How to Test for Radon

Radon - What You Need to Know Series

We get it. Most of us don’t know much about Radon.

If you are like most people, you have a vague idea what radon is and know it is possibly dangerous to your health. Even though we have known about the risks posed by radon in homes for 30 years or so, public awareness is still quite low. Oddly, while many of us worry about things like the dye in our foods we give little thought to the radioactive gas we are breathing in our homes.

This is not the PhD in radon but the field guide or the handbook.

Radon Test Levels Graph

What do I need to know?

While you can find much more information on our site if you are interested, this is the “Radon 101” you need to make informed decisions about Radon for your family.

How to Test for Radon

Why test for Radon?

As discussed in our article on the Health Risks of Radon, radon is dangerous. Importantly, the only way to know if your health is at risk due to radon in your home is to get a radon test. Even if both of your neighbors have low radon, you may still have high radon in your home. The distribution of Uranium in the soil is non-uniform so the risk is unique to each home site.Β 

Granted there are regional trends. For instance radon is quite low in Hawaii and generally quite high through much of the west , Midwest, and north east. That said, the EPA, Surgeon General, and the CDC all recommend every home be tested for radon.

Types of Radon Tests

There are two primary distinctions between types of radon tests (1) the length of the test, and (2) whether a test kit or continuous radon monitor is used.

Radon tests are divided into either short term tests or long term tests. Short term radon tests range from 48 hours to 89 days. Long term radon tests are 90 days or longer.

Short term radon tests have the advantage of being cheaper and, of course faster. Whereas long term radon tests are more accurate as they can include more variation over time in the test result. A full year long test would give the most accurate result reflecting all seasonal variations in radon levels. Short term tests are far more common because 90 days is a long time to wait, and the short term tests are generally quite accurate.

The second distinction has to do with how the test was conducted. The cheapest way to do a radon test is with a short termΒ radon test kit. These you can buy off Amazon or at most hardware stores for $20 or less. There are many similar test kits available. We like the Radonova Quickscreen Tests. You follow the directions included with the kit and mail it to a laboratory for analysis. The lab typically sends you the results via email within several days. A radon professional may use test kits as well.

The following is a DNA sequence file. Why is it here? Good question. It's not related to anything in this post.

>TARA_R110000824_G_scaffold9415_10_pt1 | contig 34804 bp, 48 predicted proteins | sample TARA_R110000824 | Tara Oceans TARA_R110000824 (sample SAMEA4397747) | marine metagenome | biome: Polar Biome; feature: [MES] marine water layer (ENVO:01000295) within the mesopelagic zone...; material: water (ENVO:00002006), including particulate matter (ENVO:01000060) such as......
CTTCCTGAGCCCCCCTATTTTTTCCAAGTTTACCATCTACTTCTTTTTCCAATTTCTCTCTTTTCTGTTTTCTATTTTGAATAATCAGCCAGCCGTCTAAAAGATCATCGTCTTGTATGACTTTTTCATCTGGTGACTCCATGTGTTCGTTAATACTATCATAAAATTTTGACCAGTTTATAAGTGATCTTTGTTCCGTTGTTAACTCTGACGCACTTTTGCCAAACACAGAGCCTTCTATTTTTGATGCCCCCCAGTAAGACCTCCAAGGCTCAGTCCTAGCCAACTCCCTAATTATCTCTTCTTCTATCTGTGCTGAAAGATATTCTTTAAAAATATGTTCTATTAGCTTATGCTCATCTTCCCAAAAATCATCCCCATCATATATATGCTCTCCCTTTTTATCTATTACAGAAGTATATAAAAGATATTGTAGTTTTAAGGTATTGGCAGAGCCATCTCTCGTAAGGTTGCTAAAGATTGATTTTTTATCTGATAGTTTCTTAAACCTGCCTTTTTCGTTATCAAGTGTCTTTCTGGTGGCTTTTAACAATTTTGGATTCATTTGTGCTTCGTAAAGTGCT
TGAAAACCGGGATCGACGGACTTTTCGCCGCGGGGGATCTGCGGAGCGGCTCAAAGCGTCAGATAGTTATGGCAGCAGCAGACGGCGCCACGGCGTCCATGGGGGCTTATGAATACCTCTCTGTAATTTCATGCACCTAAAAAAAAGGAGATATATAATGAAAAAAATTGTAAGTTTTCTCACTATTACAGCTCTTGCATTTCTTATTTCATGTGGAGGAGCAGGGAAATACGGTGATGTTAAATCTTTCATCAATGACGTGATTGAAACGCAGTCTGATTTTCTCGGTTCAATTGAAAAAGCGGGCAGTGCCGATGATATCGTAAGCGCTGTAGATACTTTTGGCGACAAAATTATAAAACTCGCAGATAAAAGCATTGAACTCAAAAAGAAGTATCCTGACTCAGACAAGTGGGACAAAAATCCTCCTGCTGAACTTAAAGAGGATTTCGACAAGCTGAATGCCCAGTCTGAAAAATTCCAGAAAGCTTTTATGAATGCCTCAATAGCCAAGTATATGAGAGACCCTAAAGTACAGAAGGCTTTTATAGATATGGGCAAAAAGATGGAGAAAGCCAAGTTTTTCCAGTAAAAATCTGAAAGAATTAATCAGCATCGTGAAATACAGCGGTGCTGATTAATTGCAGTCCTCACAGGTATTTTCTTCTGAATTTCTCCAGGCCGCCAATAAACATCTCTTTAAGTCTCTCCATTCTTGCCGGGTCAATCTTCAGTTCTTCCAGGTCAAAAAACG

The other way to do a radon test is with a continuous radon monitor (CRM). These are machines that take regular readings of the radon levels and generate a report at the end of the test. These are the fastest way to learn your radon levels and the most expensive type of test. You can expect to have a professional do a test with a CRM it will cost you around $100-200.Β  The pro will leave the machine in your house for at least 2 days and send you the report after they pick the machine up. If you are in a real estate transaction you will likely want a test with a CRM.

Another option that could be a great value is buying a consumer grade continuous radon monitor. These are $150-200 on Amazon. We like the Airthings Corentium Home. For around the cost of a professional test you can get an ongoing measurement. Another advantage of these is that once you know your levels you can loan the monitor to your family or friends and they can learn their radon levels too.

Example Radon Test Setup with Professional Continuous Radon Monitor

Is One Test Enough?

The EPA has detailed testing protocols which you can find elsewhere on our site. Basically they recommend if your first radon test comes back high you conduct a second test to confirm the levels. Then make your decision about whether you need to get radon mitigation based on the average of the two.

The EPA has separate protocols for real estate transactions accounting for the shorter time frames. These protocols allow for simultaneous tests with kits rather than back to back confirmation tests. These also allow for relying on a single test with a professional CRM.

How will I understand the radon test results?

Good question, the next article in this series tells you how to do just that.

Click here to learn about How to Understand Your Radon Levels.

*Disclaimer: All content in this report, including: text, images, audio, or other formats were created for informational purposes only. The Content is not intended to be a substitute for professional medical advice, diagnosis, or treatment. Always seek the advice of your physician or other qualified health provider with any questions you may have regarding a medical condition. Never disregard professional medical advice or delay in seeking it because of something you have read on this Website.

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